by James Simpson
Medieval literature abounds in stories about animals, of which there are two main, easily distinguished, varieties: animal fables and beast epic. Animal fables claim Aesop as their source. They are small narratives in which animals act and speak, with even smaller morals tacked on at the end of the little stories. They involve many animals (e.g. mice, lambs, cocks, foxes, birds, wolves, lions, and frogs). Such stories were used to teach schoolboys both Latin and some common-sense morality into the bargain (e.g. do not over eat; do not overreach; save up for the hard times; justice can be rough and ready, so keep clear of the predators). Beast epic, by contrast, is a group of interconnected narratives, set in the court of the lion; its single (anti-)hero is Reynard the Fox. Beast epic presents narratives of dark but vital humor that repeat the same narrative with many variations: its rhetorically brilliant fox Reynard outwits all comers by manipulating their bottomless greed. No matter how tight the corner into which Reynard has been backed, we know he will escape. He escapes through brilliant narrative control and intimate, intuitive knowledge of his enemies’ weaknesses. He exposes the arrogance of the greedy, but even more damagingly the hypocrisy of the “civilized” order. We learn a fundamental truth from these stories: both animals and humans are predatory and self-interested, and will, if necessary, exercise cunning in order to serve their own ends.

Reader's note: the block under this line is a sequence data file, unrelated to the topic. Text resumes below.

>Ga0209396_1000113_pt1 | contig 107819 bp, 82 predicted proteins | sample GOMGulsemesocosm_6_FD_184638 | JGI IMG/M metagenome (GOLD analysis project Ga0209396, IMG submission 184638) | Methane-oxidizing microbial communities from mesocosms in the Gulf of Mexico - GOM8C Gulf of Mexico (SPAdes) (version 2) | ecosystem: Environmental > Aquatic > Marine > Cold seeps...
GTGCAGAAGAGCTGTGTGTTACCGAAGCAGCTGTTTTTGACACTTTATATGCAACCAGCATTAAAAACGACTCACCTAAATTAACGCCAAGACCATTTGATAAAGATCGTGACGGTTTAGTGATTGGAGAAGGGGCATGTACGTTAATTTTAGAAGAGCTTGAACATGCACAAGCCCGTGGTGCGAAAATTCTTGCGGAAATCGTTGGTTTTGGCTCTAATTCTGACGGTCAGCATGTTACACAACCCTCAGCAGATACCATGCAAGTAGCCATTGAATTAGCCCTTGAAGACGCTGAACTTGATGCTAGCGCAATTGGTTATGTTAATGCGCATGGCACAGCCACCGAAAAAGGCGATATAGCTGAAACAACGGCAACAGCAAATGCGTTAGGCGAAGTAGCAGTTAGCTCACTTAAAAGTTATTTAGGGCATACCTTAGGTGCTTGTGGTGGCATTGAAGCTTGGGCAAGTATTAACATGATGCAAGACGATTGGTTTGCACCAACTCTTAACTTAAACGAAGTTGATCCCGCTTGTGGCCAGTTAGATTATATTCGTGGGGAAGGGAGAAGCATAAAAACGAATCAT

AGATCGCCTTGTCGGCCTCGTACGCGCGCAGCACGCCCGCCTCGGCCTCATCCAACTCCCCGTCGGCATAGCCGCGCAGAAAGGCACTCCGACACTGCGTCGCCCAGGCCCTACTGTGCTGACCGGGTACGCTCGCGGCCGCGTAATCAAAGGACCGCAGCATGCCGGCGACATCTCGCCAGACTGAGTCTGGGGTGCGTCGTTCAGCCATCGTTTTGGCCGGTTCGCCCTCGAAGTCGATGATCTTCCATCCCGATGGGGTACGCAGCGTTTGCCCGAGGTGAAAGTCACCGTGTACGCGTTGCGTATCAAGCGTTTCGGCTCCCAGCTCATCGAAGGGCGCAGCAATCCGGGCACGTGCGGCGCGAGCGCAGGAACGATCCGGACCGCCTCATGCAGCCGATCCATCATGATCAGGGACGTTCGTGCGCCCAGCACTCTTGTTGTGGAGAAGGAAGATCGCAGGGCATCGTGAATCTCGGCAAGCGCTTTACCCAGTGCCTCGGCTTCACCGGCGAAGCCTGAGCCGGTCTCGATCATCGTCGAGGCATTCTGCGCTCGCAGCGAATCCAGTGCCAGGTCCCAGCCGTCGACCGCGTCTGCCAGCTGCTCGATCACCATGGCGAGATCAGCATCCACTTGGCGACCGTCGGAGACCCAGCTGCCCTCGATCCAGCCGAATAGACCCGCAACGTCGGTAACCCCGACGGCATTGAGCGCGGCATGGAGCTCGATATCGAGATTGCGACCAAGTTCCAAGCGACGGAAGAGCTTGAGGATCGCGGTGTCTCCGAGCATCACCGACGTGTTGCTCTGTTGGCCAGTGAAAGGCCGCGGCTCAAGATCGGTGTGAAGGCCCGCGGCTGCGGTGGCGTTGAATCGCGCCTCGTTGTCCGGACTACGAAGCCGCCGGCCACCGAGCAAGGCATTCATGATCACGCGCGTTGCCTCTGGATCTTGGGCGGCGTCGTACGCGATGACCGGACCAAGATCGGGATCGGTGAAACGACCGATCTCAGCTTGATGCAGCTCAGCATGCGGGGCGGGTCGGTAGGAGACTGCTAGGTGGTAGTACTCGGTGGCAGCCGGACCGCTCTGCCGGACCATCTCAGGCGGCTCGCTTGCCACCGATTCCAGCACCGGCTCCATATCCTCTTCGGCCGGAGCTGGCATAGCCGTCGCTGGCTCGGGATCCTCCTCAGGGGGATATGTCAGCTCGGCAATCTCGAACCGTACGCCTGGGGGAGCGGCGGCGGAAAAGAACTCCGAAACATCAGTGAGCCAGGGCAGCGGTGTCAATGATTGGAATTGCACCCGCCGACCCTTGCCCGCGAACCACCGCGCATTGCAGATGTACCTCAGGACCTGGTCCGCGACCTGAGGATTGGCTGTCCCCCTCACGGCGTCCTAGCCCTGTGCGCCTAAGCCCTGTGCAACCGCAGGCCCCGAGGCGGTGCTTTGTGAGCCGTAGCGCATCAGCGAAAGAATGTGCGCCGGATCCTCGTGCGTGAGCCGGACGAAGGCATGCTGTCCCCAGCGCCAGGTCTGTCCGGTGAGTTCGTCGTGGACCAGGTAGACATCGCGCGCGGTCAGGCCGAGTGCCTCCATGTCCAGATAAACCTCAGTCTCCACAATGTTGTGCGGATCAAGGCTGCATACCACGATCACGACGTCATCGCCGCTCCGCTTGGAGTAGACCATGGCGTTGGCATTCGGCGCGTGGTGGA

The Reynardian stories derive from the much older Aesopian tradition: one of its central stories, the tale of the sick lion, in which the fox tricks the wolf, appears in Aesop. The continuous narrative characteristic of the Reynard material begins, however, with the The Escape of the Captive (or Ecbasis Captivi, mid-eleventh century) and is greatly developed in the Ysengrimus (1148-49)—an important source for the earliest branches of the French Roman de Renart. The so-called “branches” of the Roman de Renart are short narrative sequences in French, composed probably between the 1170s and the middle of the thirteenth century. These stories ultimately inspired many more adaptions in other Western European languages for the next 250 years and beyond, including William Caxton’s History of Reynard the Fox (1481).
Like earlier medieval animal fables, Reynard contributes to the tradition of narrativized ethics, but in a way that threatens to undo that tradition altogether, by giving a very different meaning to Aristotle’s claim that man is a political animal. Aristotelian ethics requires imaginative recognition of pleasure, pain and desire in the other—a recognition that is itself dependent on identifying one’s own pleasure, pain and desire with the experience of someone else. Reynard, by contrast, challenges the notion that we can ever see beyond our own desire, through a central figure whose all-powerful imagination serves nothing but his own relentless self-interest. In the process, we learn how easily desire can rule the imagination. This is not to say that Reynard is simply amoral, as is his rival Ysengrimus the wolf. He is something more interesting: a character who subverts ethics, for instance by provoking such sentiments as pity, but exploiting them to wholly unethical (pitiless) ends. This may explain why Reynard is so funny; it allows us to laugh at the pretensions of the ethical, by observing the operations of ethical sympathy so closely. We do not laugh at Ysengrim.